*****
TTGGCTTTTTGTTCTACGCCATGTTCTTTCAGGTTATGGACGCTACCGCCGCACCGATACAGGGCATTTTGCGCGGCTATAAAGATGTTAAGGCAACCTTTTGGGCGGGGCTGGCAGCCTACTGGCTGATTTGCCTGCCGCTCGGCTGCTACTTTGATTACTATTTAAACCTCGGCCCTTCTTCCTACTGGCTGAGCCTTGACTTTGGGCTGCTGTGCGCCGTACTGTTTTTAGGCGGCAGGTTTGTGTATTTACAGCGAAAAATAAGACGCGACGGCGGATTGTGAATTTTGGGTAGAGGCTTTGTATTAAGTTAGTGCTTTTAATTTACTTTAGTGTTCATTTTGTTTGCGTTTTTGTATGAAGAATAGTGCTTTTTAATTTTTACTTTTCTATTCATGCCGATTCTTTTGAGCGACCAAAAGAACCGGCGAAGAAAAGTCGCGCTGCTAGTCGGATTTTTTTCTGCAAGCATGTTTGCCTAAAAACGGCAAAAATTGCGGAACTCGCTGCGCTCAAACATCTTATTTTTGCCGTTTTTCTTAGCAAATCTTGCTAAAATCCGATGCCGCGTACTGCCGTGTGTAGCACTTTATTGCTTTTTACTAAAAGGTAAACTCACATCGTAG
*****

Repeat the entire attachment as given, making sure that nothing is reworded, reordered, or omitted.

TTGGCTTTTTGTTCTACGCCATGTTCTTTCAGGTTATGGACGCTACCGCCGCACCGATACAGGGCATTTTGCGCGGCTATAAAGATGTTAAGGCAACCTTTTGGGCGGGGCTGGCAGCCTACTGGCTGATTTGCCTGCCGCTCGGCTGCTACTTTGATTACTATTTAAACCTCGGCCCTTCTTCCTACTGGCTGAGCCTTGACTTTGGGCTGCTGTGCGCCGTACTGTTTTTAGGCGGCAGGTTTGTGTATTTACAGCGAAAAATAAGACGCGACGGCGGATTGTGAATTTTGGGTAGAGGCTTTGTATTAAGTTAGTGCTTTTAATTTACTTTAGTGTTCATTTTGTTTGCGTTTTTGTATGAAGAATAGTGCTTTTTAATTTTTACTTTTCTATTCATGCCGATTCTTTTGAGCGACCAAAAGAACCGGCGAAGAAAAGTCGCGCTGCTAGTCGGATTTTTTTCTGCAAGCATGTTTGCCTAAAAACGGCAAAAATTGCGGAACTCGCTGCGCTCAAACATCTTATTTTTGCCGTTTTTCTTAGCAAATCTTGCTAAAATCCGATGCCGCGTACTGCCGTGTGTAGCACTTTATTGCTTTTTACTAAAAGGTAAACTCACATCGTAG